- The Washington Times - Wednesday, January 19, 2005


A Michigan man upset about the deportation of his daughter’s fiance threatened to blow up his van a block from the White House yesterday afternoon, prompting a 4-hour standoff with police that resulted in gridlocked downtown streets for the evening rush hour.

A motorcade carrying President Bush was diverted to a different White House entrance when the president returned from a speech at the MCI Center.

The standoff ended peacefully about 8 p.m. when Lowell Timmers, 54, of Cedar Spring, Mich., surrendered. The break came after a robot delivered a telephone so he could talk with negotiators.

Mr. Timmers has been charged with making bomb threats. Police were still questioning him last night.

Debra Weierman, spokeswoman for the FBI’s D.C. field office, said the man said he had 15 gallons of gasoline and that he would “blow it up if he doesn’t get his child back.”

The standoff began at about 3:30 p.m. at the corner of 15th Street and Pennsylvania Avenue NW, along the parade route that Mr. Bush will travel after his inauguration tomorrow.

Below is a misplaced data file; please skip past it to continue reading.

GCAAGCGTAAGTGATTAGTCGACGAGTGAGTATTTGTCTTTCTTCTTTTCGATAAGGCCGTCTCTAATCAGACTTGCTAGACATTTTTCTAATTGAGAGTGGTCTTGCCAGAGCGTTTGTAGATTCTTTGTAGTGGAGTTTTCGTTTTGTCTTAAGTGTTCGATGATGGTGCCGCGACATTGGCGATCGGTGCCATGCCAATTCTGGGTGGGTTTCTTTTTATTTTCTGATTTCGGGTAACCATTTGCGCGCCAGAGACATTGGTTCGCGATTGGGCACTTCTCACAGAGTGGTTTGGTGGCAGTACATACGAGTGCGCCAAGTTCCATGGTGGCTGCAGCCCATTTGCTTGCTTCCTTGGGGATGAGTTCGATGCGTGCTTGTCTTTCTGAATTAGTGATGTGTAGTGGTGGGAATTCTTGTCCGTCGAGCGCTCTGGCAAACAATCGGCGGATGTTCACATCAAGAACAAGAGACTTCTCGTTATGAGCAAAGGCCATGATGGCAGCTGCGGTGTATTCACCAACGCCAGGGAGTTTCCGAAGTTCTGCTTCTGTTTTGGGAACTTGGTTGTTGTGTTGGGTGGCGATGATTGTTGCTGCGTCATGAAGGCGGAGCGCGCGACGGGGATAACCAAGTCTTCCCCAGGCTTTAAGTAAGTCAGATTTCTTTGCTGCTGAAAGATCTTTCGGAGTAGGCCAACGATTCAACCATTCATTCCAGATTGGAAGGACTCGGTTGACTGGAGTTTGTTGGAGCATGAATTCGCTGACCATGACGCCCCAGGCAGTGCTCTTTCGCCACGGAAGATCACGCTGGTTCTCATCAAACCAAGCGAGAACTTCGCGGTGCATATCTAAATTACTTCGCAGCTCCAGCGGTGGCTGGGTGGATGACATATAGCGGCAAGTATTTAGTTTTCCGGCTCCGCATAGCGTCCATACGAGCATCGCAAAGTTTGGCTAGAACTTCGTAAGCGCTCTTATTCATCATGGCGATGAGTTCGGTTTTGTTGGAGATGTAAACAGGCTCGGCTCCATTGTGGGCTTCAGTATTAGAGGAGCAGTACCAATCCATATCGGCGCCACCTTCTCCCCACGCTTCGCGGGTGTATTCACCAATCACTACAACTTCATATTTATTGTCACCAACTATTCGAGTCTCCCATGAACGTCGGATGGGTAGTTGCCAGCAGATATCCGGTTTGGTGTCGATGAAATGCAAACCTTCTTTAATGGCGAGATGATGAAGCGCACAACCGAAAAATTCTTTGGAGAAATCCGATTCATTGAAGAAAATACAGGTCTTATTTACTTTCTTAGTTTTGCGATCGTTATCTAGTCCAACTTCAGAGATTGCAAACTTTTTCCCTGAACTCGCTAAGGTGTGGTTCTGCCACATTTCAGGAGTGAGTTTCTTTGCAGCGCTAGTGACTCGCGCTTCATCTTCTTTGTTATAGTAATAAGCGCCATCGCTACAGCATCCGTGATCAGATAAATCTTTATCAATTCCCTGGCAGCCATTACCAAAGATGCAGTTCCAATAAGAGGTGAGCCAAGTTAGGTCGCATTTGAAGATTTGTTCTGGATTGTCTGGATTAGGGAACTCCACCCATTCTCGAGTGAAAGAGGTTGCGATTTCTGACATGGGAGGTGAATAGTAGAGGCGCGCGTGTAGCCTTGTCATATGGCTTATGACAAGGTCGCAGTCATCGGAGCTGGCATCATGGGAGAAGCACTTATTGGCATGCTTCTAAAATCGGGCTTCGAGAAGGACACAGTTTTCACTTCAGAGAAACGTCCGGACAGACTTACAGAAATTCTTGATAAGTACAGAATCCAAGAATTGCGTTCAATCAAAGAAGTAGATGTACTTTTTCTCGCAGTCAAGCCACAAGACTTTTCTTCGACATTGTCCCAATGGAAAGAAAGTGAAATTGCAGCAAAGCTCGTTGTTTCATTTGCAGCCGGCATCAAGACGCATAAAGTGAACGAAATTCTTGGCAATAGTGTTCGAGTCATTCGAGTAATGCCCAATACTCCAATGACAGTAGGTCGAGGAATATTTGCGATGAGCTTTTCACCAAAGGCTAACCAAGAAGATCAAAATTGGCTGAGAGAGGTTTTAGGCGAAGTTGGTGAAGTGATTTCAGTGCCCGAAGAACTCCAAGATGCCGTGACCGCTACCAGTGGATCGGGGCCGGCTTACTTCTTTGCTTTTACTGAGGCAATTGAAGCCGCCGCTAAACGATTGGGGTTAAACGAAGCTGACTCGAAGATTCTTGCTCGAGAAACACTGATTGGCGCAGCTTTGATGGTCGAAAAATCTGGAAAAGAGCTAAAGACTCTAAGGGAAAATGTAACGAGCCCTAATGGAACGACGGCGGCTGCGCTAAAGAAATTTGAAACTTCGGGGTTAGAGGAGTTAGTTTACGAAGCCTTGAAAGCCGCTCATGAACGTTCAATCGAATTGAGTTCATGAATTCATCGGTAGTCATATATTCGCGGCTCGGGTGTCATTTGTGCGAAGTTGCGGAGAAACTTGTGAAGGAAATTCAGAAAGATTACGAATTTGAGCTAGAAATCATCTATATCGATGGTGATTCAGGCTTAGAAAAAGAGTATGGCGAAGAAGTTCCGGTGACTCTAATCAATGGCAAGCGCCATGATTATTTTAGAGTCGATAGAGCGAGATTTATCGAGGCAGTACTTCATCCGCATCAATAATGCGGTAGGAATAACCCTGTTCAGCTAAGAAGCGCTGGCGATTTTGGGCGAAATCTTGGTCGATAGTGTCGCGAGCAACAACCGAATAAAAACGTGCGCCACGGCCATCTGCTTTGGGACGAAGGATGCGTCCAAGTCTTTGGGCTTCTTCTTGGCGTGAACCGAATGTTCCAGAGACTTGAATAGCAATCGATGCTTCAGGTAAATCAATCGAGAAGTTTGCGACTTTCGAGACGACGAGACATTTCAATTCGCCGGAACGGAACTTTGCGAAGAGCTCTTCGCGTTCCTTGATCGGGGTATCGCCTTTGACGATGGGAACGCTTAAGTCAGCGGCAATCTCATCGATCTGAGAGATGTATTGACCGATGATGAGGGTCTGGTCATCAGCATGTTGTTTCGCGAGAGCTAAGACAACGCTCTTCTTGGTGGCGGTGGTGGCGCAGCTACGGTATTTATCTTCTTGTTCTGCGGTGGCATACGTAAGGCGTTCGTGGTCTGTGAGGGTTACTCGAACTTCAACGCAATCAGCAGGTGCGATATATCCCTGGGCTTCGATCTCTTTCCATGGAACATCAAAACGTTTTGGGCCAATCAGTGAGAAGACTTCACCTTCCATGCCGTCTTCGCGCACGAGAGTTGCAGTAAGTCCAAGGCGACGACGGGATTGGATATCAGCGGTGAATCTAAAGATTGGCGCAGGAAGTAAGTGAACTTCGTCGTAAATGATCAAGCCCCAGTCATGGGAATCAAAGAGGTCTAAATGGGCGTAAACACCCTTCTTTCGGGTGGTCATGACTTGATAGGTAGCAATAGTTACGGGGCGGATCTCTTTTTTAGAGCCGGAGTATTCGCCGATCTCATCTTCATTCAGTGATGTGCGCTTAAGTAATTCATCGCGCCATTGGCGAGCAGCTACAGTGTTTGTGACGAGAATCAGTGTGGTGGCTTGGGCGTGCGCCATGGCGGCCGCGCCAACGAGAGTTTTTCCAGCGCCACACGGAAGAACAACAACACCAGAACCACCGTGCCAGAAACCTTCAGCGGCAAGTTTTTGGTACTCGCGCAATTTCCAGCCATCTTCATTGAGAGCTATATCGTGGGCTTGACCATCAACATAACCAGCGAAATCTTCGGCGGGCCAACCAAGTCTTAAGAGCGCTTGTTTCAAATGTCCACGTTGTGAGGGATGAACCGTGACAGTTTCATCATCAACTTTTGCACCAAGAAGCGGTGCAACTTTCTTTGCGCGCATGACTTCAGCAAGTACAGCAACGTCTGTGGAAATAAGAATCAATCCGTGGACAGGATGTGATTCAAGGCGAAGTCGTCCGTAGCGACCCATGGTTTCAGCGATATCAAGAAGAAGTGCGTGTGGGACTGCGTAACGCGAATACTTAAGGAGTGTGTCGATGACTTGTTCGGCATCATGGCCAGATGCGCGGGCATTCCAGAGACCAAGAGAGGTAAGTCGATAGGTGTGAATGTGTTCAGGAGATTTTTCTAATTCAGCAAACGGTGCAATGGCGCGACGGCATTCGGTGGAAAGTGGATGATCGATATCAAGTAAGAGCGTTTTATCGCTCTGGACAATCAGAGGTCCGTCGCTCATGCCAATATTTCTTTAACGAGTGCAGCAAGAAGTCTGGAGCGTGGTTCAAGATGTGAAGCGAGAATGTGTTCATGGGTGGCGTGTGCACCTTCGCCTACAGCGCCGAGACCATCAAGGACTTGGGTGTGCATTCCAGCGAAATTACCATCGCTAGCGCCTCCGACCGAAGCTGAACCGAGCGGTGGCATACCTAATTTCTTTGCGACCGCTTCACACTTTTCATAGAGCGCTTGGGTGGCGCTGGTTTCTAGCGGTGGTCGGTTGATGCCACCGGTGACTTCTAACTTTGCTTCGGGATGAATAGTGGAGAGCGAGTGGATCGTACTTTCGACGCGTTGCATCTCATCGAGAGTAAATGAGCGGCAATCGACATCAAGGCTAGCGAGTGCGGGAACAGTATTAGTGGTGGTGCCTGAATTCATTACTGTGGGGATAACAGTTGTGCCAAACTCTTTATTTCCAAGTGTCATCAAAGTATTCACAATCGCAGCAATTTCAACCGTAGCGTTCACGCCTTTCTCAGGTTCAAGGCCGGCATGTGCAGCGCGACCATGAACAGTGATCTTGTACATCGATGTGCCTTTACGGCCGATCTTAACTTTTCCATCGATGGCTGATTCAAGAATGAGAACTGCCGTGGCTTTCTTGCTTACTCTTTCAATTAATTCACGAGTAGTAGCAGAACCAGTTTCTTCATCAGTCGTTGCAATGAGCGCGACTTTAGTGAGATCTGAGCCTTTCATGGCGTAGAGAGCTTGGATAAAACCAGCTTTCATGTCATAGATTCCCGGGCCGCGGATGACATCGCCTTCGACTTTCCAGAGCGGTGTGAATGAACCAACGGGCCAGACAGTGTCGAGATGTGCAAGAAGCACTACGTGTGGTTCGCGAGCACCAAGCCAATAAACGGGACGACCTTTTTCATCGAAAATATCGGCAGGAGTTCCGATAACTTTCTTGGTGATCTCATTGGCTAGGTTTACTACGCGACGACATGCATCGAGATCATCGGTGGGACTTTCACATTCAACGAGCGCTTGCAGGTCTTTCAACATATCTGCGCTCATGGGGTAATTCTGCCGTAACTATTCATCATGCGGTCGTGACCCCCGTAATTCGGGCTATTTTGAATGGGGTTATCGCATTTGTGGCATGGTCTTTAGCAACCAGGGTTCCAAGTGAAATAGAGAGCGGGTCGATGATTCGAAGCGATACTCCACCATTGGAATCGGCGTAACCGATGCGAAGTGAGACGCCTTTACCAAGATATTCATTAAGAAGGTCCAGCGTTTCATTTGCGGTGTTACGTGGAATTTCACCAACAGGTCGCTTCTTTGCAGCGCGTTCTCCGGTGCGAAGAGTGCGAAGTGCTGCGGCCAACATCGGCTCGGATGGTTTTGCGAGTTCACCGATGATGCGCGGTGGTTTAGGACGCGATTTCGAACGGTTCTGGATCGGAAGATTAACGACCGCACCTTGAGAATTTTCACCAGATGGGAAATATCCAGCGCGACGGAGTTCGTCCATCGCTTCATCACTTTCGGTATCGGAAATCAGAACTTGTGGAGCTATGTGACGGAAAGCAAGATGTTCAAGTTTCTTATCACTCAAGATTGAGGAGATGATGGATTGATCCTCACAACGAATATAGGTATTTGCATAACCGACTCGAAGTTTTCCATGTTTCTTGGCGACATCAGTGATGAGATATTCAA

Nearby buildings were evacuated as a precaution. Police shut down streets and moved vehicles to block the van, snarling traffic and keeping many workers from leaving their offices.

WUSA-TV (Channel 9) reported that the man’s wife said he came to the District to take up his grievances with the senators from Michigan.

Nick Wutherich, visiting from Texas, walked past the parked van early on. He described the driver as having a blank expression on his face. Mr. Wutherich said he suddenly heard screams and saw police with guns drawn converging on the van and ordering people out of the area.

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